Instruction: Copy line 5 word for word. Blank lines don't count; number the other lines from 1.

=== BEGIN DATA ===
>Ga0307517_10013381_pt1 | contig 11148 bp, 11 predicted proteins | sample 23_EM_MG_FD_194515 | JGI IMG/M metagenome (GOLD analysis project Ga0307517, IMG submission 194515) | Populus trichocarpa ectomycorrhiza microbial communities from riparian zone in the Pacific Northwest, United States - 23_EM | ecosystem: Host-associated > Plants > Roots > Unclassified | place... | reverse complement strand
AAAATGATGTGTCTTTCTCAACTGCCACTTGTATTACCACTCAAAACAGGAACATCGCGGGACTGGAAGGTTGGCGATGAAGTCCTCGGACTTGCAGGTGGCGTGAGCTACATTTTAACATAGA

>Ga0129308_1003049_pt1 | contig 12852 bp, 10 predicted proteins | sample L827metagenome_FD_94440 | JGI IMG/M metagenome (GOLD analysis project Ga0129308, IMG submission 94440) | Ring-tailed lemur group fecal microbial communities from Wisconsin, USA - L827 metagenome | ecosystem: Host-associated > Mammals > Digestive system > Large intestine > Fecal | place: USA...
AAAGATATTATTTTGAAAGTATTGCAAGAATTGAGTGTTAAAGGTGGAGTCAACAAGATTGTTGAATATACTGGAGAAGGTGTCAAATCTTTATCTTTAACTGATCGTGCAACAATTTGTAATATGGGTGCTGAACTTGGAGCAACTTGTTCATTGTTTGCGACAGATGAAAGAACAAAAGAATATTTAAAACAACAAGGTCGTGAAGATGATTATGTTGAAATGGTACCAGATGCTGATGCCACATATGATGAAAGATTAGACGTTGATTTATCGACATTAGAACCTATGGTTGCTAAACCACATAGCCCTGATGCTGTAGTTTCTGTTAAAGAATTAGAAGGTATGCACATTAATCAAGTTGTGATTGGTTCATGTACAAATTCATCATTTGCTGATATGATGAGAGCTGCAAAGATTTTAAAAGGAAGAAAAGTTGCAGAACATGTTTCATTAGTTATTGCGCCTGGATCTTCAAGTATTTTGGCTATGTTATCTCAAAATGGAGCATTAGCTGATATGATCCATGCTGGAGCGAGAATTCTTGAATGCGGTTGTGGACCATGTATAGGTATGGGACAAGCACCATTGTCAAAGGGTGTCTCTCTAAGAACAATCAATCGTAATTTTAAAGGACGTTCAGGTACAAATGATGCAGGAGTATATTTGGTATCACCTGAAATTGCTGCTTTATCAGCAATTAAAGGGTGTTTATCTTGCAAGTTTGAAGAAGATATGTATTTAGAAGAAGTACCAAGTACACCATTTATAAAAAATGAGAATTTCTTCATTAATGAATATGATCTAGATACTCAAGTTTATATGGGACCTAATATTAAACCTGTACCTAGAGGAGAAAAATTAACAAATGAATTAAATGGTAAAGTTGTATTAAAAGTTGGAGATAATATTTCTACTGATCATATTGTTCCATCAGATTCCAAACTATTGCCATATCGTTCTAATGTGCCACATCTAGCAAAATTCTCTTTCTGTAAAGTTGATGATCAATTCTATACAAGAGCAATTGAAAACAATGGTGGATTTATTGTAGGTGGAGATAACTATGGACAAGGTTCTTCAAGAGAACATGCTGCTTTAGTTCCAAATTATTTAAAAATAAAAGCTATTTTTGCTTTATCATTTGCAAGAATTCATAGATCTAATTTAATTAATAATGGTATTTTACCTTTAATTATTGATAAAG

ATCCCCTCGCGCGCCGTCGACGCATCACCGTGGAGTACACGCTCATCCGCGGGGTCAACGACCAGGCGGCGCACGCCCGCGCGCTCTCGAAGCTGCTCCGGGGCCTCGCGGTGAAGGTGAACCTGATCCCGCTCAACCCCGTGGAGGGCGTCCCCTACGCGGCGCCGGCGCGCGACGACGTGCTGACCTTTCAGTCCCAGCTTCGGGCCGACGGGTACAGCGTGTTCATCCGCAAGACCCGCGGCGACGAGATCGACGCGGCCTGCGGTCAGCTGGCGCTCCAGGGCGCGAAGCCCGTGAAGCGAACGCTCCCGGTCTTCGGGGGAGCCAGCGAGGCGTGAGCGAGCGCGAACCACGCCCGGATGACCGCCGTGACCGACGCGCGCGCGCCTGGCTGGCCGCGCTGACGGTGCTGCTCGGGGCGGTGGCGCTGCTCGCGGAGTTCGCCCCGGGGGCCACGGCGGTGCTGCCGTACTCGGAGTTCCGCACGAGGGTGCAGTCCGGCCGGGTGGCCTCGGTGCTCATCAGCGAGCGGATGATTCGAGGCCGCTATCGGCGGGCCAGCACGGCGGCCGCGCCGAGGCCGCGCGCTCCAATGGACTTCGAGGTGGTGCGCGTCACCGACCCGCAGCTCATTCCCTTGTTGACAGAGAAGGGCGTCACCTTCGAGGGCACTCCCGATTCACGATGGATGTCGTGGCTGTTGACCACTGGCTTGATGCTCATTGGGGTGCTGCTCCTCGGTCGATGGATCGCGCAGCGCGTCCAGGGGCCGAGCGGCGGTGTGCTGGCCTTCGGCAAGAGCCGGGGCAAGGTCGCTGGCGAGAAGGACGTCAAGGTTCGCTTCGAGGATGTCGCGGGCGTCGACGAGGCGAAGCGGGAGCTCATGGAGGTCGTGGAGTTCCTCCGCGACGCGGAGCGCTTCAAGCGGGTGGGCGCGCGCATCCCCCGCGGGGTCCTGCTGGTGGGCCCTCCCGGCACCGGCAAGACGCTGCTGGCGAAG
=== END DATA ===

ATCCCCTCGCGCGCCGTCGACGCATCACCGTGGAGTACACGCTCATCCGCGGGGTCAACGACCAGGCGGCGCACGCCCGCGCGCTCTCGAAGCTGCTCCGGGGCCTCGCGGTGAAGGTGAACCTGATCCCGCTCAACCCCGTGGAGGGCGTCCCCTACGCGGCGCCGGCGCGCGACGACGTGCTGACCTTTCAGTCCCAGCTTCGGGCCGACGGGTACAGCGTGTTCATCCGCAAGACCCGCGGCGACGAGATCGACGCGGCCTGCGGTCAGCTGGCGCTCCAGGGCGCGAAGCCCGTGAAGCGAACGCTCCCGGTCTTCGGGGGAGCCAGCGAGGCGTGAGCGAGCGCGAACCACGCCCGGATGACCGCCGTGACCGACGCGCGCGCGCCTGGCTGGCCGCGCTGACGGTGCTGCTCGGGGCGGTGGCGCTGCTCGCGGAGTTCGCCCCGGGGGCCACGGCGGTGCTGCCGTACTCGGAGTTCCGCACGAGGGTGCAGTCCGGCCGGGTGGCCTCGGTGCTCATCAGCGAGCGGATGATTCGAGGCCGCTATCGGCGGGCCAGCACGGCGGCCGCGCCGAGGCCGCGCGCTCCAATGGACTTCGAGGTGGTGCGCGTCACCGACCCGCAGCTCATTCCCTTGTTGACAGAGAAGGGCGTCACCTTCGAGGGCACTCCCGATTCACGATGGATGTCGTGGCTGTTGACCACTGGCTTGATGCTCATTGGGGTGCTGCTCCTCGGTCGATGGATCGCGCAGCGCGTCCAGGGGCCGAGCGGCGGTGTGCTGGCCTTCGGCAAGAGCCGGGGCAAGGTCGCTGGCGAGAAGGACGTCAAGGTTCGCTTCGAGGATGTCGCGGGCGTCGACGAGGCGAAGCGGGAGCTCATGGAGGTCGTGGAGTTCCTCCGCGACGCGGAGCGCTTCAAGCGGGTGGGCGCGCGCATCCCCCGCGGGGTCCTGCTGGTGGGCCCTCCCGGCACCGGCAAGACGCTGCTGGCGAAG